Ayanna Nahmias, Editor-in-Chief
Last Modified: 02:18 a.m. EDT, 11 April 2010
MAURITANIA, West Africa – Thousands of young girls in the West African country Mauritania, continue to be subjected to the cruel practice of gavage or force-feeding to make them more desirable for marriage.
Every year girls as young as five are routinely forced to undergo the traditional practice of Leblouh so they will be fat enough to secure a larger dowry for their families.
This inhuman practice of force feeding girls, often until they vomit, is as reprehensible as another predominant cultural practice of genital mutilation. Both practices seek to enrich the family through dowries because the girls have been physiologically altered to inflate their marketability to perspective husbands.
Even more traumatic and heart-breaking, is the fact that the perpetrator of these indignities are not strangers, but the mothers and other female members of the girls’ immediate and extended family. It is a vicious cycle that becomes a twisted rite of passage wherein the victim becomes the victimizer.
Although the Mauritanian government denies that the practice continues while clerics assert that it is contrary to Islamic law; it is a country with over 50% unemployment and vast rural areas populated by nomadic people who live in abject poverty.
It is within this context that obesity among children and the plague of poor body image among women has recently captured international attention. Historically, woman have struggled against fickle standards of beauty established by male perceptions and desires, and promulgated through various mediums and industries.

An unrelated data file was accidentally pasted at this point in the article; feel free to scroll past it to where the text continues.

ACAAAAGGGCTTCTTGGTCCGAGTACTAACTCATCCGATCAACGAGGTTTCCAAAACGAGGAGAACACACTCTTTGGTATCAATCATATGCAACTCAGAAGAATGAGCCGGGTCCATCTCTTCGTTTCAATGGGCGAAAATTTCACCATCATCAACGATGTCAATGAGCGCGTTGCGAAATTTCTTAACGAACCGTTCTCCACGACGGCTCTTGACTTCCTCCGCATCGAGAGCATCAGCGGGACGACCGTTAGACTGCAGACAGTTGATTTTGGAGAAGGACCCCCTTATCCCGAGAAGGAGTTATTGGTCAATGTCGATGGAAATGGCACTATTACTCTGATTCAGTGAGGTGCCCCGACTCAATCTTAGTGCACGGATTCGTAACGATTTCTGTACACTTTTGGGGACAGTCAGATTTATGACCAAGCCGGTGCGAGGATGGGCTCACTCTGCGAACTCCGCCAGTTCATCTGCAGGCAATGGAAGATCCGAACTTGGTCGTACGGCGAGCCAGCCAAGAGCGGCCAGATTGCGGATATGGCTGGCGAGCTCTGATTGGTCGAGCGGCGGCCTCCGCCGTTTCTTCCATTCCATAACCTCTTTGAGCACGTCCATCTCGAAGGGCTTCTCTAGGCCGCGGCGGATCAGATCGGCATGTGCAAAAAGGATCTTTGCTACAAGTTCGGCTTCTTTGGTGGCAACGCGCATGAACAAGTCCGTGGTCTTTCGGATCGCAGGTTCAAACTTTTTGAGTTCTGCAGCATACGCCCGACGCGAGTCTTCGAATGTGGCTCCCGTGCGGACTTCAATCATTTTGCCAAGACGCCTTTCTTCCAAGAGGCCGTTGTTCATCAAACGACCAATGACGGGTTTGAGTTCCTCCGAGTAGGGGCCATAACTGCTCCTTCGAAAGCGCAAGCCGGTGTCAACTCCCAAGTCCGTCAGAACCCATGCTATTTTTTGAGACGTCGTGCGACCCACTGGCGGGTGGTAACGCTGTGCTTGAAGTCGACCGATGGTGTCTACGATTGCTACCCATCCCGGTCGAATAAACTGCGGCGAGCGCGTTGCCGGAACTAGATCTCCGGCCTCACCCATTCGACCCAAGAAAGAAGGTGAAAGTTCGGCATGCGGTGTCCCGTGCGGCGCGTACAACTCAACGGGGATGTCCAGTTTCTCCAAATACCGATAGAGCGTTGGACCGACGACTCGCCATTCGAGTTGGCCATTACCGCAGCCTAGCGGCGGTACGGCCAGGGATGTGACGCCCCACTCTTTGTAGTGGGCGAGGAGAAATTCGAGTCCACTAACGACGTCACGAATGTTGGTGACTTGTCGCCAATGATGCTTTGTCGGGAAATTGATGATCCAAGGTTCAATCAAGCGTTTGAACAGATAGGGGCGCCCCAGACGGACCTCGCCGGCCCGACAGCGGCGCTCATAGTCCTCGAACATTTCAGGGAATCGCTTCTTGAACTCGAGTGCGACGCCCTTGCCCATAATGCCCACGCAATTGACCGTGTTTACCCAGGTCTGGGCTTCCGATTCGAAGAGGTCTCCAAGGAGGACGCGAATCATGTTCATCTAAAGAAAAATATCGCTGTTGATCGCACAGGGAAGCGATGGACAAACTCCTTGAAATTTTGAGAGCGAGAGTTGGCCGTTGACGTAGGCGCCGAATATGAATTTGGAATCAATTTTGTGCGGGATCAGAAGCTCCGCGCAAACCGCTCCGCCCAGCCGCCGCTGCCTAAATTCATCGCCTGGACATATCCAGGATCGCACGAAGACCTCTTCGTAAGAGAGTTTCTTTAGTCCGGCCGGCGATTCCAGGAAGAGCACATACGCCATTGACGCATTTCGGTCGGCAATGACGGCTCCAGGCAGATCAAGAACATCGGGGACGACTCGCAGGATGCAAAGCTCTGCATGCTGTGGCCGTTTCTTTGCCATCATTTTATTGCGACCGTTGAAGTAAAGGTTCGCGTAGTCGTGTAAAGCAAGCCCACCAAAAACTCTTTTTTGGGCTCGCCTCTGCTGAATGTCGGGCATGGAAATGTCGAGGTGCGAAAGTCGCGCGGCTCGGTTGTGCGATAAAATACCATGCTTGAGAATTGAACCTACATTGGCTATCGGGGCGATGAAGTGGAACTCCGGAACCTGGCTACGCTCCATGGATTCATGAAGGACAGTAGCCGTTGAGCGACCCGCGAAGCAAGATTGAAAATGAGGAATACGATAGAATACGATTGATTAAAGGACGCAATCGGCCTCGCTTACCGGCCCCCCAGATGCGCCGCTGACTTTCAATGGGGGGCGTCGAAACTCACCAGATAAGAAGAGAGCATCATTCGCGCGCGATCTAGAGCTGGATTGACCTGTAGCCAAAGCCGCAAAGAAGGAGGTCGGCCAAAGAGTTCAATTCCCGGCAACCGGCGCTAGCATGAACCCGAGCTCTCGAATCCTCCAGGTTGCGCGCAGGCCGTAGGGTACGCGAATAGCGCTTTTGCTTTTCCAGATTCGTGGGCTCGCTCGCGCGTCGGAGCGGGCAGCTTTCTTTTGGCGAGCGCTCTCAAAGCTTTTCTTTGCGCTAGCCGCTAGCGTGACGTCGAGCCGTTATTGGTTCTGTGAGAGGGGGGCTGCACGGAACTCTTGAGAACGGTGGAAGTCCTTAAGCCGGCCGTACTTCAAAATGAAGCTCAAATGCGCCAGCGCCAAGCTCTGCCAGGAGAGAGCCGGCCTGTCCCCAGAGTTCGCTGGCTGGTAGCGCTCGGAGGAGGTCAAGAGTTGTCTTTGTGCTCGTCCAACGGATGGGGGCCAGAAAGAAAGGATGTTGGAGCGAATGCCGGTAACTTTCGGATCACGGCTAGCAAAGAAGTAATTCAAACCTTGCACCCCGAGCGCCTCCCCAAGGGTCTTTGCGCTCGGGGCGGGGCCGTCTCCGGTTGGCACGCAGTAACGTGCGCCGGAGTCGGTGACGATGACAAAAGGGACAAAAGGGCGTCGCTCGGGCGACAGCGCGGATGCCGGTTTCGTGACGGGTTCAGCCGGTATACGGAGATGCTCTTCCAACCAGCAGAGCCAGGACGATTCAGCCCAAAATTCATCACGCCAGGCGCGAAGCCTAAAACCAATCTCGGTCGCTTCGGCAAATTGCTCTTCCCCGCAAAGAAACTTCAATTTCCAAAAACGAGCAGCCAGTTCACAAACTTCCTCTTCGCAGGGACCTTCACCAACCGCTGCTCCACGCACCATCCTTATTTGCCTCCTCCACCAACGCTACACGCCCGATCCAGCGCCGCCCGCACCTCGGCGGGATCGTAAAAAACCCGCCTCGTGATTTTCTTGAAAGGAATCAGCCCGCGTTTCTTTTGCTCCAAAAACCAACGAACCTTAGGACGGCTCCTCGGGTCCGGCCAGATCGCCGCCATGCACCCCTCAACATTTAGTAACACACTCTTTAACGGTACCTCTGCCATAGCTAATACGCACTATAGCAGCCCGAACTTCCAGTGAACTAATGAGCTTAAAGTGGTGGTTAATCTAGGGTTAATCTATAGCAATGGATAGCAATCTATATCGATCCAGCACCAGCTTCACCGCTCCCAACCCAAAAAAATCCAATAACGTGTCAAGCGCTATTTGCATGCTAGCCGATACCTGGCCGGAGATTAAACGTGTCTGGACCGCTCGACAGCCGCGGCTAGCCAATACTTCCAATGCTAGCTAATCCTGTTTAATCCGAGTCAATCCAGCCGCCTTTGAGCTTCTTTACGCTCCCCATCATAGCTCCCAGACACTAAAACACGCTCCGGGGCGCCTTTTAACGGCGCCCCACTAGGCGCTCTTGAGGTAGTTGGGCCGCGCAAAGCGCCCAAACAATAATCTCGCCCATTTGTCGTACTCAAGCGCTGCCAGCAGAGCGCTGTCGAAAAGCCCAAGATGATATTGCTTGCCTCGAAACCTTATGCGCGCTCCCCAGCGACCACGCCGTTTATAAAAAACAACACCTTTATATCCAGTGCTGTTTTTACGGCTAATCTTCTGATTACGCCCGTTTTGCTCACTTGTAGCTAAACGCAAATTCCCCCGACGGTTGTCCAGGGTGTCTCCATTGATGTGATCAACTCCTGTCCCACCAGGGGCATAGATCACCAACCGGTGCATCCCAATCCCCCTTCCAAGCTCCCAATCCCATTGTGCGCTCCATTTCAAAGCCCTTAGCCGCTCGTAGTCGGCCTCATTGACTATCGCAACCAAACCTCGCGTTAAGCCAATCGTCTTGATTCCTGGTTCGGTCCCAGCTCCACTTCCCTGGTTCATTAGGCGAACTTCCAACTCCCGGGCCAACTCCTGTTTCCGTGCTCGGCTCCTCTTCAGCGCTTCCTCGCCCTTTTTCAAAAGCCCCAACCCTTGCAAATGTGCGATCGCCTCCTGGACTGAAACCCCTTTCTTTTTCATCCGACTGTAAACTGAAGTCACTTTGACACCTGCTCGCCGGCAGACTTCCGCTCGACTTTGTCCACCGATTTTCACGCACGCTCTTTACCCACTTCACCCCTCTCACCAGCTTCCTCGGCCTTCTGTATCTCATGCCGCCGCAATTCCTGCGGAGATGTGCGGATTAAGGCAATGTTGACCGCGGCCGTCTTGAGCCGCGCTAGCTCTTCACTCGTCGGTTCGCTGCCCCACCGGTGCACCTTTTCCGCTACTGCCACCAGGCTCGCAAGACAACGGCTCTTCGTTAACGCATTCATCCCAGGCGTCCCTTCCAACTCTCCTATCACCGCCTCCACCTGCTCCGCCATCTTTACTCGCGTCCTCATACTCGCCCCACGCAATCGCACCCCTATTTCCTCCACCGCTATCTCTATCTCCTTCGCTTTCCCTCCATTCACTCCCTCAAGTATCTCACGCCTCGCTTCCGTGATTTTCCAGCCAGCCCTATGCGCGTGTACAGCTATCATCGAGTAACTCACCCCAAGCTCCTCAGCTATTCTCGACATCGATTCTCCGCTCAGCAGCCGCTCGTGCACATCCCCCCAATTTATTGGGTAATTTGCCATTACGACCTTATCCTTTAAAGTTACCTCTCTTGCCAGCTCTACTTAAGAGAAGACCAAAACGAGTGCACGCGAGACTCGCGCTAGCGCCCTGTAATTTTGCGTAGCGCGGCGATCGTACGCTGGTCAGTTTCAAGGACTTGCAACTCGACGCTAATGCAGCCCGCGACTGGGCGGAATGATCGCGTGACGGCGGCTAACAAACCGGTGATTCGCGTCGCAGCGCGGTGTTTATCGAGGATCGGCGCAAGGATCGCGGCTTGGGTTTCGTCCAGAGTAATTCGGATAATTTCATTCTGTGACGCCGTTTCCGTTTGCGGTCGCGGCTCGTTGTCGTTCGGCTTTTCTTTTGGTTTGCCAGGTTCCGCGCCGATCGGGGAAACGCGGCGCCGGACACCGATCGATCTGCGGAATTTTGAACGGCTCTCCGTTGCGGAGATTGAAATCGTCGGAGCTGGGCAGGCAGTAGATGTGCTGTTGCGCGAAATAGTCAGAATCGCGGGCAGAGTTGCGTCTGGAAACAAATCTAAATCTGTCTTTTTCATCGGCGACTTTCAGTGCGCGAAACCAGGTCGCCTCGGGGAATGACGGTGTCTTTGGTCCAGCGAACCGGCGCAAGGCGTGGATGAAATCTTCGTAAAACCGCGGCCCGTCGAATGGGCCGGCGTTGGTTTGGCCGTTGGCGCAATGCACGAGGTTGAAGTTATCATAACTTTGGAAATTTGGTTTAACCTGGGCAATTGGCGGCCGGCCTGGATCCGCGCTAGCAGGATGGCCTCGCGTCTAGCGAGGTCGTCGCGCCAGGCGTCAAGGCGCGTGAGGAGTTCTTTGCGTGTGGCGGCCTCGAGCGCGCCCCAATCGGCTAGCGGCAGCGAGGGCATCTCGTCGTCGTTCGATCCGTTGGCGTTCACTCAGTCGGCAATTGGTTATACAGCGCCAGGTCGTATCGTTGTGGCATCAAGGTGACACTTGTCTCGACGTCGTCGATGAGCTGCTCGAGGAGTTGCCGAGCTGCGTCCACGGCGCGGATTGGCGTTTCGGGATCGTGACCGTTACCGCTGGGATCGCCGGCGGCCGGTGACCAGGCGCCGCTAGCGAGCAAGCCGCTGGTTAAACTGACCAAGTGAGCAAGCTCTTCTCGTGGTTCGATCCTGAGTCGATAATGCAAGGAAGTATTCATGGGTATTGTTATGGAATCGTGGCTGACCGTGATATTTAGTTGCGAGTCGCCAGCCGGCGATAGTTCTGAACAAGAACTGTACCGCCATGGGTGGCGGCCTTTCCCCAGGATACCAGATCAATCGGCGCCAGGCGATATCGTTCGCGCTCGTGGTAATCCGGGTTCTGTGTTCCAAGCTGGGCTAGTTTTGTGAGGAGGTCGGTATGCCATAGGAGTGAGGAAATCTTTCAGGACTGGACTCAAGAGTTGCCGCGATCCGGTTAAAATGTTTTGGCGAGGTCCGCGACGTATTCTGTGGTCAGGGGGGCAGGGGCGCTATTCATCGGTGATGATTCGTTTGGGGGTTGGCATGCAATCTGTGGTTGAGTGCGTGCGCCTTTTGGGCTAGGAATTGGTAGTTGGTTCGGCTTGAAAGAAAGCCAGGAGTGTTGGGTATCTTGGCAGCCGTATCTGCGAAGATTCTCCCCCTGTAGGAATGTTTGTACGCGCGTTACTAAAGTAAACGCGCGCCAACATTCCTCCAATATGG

Currently, in the West an inverse standard of beauty exists as ‘waifs’ adorn our advertisements and daily assault us through film and video. Thinness has become synonymous with status and wealth, and is yet another way for people in America to discriminate.
In Mauritania and other parts of the world where fast food is not readily available, it is very difficult to gain weight. However, in America poorer women and their children are most susceptible to the accessibility, ease of obtainment, and low-cost of fast food and other non-nutritious food products.
Based upon my experience, the cost of eating healthy, buying organic, and supporting local producers and farmers comprises an astounding 30% of my monthly income. For most people in this country, especially in these challenging economic times, this type of expenditure is impossible.
Thus, when the effects of unhealthy diet manifests in obesity and the attendant physical and health challenges, becomes yet another identifier in class distinction. More about this subject of food in America can be explored by watching the movie “Fast Food Nation,” by Eric Schlosser.